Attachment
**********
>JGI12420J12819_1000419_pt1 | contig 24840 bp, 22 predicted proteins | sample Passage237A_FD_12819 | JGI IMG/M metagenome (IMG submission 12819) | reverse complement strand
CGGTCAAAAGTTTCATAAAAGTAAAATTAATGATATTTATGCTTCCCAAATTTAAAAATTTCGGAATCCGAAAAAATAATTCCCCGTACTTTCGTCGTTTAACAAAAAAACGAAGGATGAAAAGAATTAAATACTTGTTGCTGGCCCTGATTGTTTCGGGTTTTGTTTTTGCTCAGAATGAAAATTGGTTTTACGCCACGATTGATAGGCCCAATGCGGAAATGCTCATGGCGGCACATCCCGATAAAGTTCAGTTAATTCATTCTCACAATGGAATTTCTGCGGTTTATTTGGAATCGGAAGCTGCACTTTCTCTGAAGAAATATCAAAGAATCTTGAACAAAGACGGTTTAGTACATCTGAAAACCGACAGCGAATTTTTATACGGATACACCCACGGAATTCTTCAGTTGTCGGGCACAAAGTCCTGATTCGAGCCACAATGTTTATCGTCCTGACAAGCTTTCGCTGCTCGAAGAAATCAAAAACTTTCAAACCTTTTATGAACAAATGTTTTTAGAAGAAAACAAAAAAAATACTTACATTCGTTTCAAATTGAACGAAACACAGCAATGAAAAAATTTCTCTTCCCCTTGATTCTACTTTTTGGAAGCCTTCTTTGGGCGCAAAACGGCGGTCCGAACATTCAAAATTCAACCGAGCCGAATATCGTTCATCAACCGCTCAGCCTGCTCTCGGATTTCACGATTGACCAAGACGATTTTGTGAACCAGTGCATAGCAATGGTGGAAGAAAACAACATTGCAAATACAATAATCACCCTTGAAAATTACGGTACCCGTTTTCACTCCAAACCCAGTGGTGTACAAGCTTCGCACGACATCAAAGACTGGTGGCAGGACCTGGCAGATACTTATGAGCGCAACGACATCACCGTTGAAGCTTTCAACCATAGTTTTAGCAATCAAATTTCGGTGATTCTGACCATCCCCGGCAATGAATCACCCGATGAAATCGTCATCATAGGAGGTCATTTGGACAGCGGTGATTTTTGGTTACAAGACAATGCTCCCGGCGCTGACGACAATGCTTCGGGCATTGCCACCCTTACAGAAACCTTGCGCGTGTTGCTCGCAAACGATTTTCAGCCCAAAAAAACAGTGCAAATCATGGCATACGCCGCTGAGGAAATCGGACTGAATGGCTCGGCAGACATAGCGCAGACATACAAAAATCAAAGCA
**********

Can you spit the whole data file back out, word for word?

>JGI12420J12819_1000419_pt1 | contig 24840 bp, 22 predicted proteins | sample Passage237A_FD_12819 | JGI IMG/M metagenome (IMG submission 12819) | reverse complement strand
CGGTCAAAAGTTTCATAAAAGTAAAATTAATGATATTTATGCTTCCCAAATTTAAAAATTTCGGAATCCGAAAAAATAATTCCCCGTACTTTCGTCGTTTAACAAAAAAACGAAGGATGAAAAGAATTAAATACTTGTTGCTGGCCCTGATTGTTTCGGGTTTTGTTTTTGCTCAGAATGAAAATTGGTTTTACGCCACGATTGATAGGCCCAATGCGGAAATGCTCATGGCGGCACATCCCGATAAAGTTCAGTTAATTCATTCTCACAATGGAATTTCTGCGGTTTATTTGGAATCGGAAGCTGCACTTTCTCTGAAGAAATATCAAAGAATCTTGAACAAAGACGGTTTAGTACATCTGAAAACCGACAGCGAATTTTTATACGGATACACCCACGGAATTCTTCAGTTGTCGGGCACAAAGTCCTGATTCGAGCCACAATGTTTATCGTCCTGACAAGCTTTCGCTGCTCGAAGAAATCAAAAACTTTCAAACCTTTTATGAACAAATGTTTTTAGAAGAAAACAAAAAAAATACTTACATTCGTTTCAAATTGAACGAAACACAGCAATGAAAAAATTTCTCTTCCCCTTGATTCTACTTTTTGGAAGCCTTCTTTGGGCGCAAAACGGCGGTCCGAACATTCAAAATTCAACCGAGCCGAATATCGTTCATCAACCGCTCAGCCTGCTCTCGGATTTCACGATTGACCAAGACGATTTTGTGAACCAGTGCATAGCAATGGTGGAAGAAAACAACATTGCAAATACAATAATCACCCTTGAAAATTACGGTACCCGTTTTCACTCCAAACCCAGTGGTGTACAAGCTTCGCACGACATCAAAGACTGGTGGCAGGACCTGGCAGATACTTATGAGCGCAACGACATCACCGTTGAAGCTTTCAACCATAGTTTTAGCAATCAAATTTCGGTGATTCTGACCATCCCCGGCAATGAATCACCCGATGAAATCGTCATCATAGGAGGTCATTTGGACAGCGGTGATTTTTGGTTACAAGACAATGCTCCCGGCGCTGACGACAATGCTTCGGGCATTGCCACCCTTACAGAAACCTTGCGCGTGTTGCTCGCAAACGATTTTCAGCCCAAAAAAACAGTGCAAATCATGGCATACGCCGCTGAGGAAATCGGACTGAATGGCTCGGCAGACATAGCGCAGACATACAAAAATCAAAGCA